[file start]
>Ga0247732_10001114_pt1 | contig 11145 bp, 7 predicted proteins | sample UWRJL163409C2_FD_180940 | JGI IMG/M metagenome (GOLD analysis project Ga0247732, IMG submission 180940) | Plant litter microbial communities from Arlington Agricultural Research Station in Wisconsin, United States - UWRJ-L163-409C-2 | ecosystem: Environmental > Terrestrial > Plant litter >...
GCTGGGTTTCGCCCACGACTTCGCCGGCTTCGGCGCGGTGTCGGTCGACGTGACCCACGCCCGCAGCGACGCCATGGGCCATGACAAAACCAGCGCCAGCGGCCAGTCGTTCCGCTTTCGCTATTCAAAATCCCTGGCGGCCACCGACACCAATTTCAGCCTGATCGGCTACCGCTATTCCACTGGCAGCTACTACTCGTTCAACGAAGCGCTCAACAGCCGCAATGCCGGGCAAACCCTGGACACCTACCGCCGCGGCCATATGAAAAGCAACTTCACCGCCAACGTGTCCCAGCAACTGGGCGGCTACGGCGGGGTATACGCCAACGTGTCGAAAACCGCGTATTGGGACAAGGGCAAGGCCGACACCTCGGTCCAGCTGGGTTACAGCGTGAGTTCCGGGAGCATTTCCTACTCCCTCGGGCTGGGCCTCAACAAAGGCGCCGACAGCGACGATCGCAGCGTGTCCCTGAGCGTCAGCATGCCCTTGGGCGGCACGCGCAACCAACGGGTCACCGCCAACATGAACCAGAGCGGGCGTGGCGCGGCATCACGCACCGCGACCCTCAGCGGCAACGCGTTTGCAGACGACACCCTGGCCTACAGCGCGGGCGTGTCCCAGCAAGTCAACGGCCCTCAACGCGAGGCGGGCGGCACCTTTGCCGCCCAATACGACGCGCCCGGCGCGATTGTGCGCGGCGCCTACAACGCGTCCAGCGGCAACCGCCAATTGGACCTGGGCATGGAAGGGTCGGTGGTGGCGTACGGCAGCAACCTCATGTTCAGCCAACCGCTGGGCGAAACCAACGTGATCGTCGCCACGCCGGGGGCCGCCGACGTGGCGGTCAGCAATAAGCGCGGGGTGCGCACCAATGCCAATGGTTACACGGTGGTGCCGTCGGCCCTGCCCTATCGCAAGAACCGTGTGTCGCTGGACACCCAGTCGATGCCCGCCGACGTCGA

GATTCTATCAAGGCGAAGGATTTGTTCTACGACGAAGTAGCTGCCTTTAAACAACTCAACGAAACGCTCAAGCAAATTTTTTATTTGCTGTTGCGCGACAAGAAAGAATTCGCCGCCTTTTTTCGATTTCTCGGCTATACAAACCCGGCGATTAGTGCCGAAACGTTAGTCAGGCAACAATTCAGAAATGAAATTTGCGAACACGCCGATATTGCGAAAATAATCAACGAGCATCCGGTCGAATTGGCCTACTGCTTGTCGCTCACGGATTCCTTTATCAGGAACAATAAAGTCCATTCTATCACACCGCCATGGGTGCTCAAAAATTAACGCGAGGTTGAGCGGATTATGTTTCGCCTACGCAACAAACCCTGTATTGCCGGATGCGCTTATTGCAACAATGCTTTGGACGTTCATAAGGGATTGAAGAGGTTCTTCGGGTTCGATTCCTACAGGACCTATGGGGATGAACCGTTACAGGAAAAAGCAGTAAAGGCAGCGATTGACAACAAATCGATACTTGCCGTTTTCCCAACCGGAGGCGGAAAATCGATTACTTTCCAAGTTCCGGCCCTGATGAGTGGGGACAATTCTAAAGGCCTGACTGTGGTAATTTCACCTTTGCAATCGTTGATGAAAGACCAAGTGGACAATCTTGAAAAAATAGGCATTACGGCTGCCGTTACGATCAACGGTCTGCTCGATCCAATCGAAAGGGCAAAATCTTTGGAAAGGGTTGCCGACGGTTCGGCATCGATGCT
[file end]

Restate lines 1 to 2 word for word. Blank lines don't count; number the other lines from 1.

>Ga0247732_10001114_pt1 | contig 11145 bp, 7 predicted proteins | sample UWRJL163409C2_FD_180940 | JGI IMG/M metagenome (GOLD analysis project Ga0247732, IMG submission 180940) | Plant litter microbial communities from Arlington Agricultural Research Station in Wisconsin, United States - UWRJ-L163-409C-2 | ecosystem: Environmental > Terrestrial > Plant litter >...
GCTGGGTTTCGCCCACGACTTCGCCGGCTTCGGCGCGGTGTCGGTCGACGTGACCCACGCCCGCAGCGACGCCATGGGCCATGACAAAACCAGCGCCAGCGGCCAGTCGTTCCGCTTTCGCTATTCAAAATCCCTGGCGGCCACCGACACCAATTTCAGCCTGATCGGCTACCGCTATTCCACTGGCAGCTACTACTCGTTCAACGAAGCGCTCAACAGCCGCAATGCCGGGCAAACCCTGGACACCTACCGCCGCGGCCATATGAAAAGCAACTTCACCGCCAACGTGTCCCAGCAACTGGGCGGCTACGGCGGGGTATACGCCAACGTGTCGAAAACCGCGTATTGGGACAAGGGCAAGGCCGACACCTCGGTCCAGCTGGGTTACAGCGTGAGTTCCGGGAGCATTTCCTACTCCCTCGGGCTGGGCCTCAACAAAGGCGCCGACAGCGACGATCGCAGCGTGTCCCTGAGCGTCAGCATGCCCTTGGGCGGCACGCGCAACCAACGGGTCACCGCCAACATGAACCAGAGCGGGCGTGGCGCGGCATCACGCACCGCGACCCTCAGCGGCAACGCGTTTGCAGACGACACCCTGGCCTACAGCGCGGGCGTGTCCCAGCAAGTCAACGGCCCTCAACGCGAGGCGGGCGGCACCTTTGCCGCCCAATACGACGCGCCCGGCGCGATTGTGCGCGGCGCCTACAACGCGTCCAGCGGCAACCGCCAATTGGACCTGGGCATGGAAGGGTCGGTGGTGGCGTACGGCAGCAACCTCATGTTCAGCCAACCGCTGGGCGAAACCAACGTGATCGTCGCCACGCCGGGGGCCGCCGACGTGGCGGTCAGCAATAAGCGCGGGGTGCGCACCAATGCCAATGGTTACACGGTGGTGCCGTCGGCCCTGCCCTATCGCAAGAACCGTGTGTCGCTGGACACCCAGTCGATGCCCGCCGACGTCGA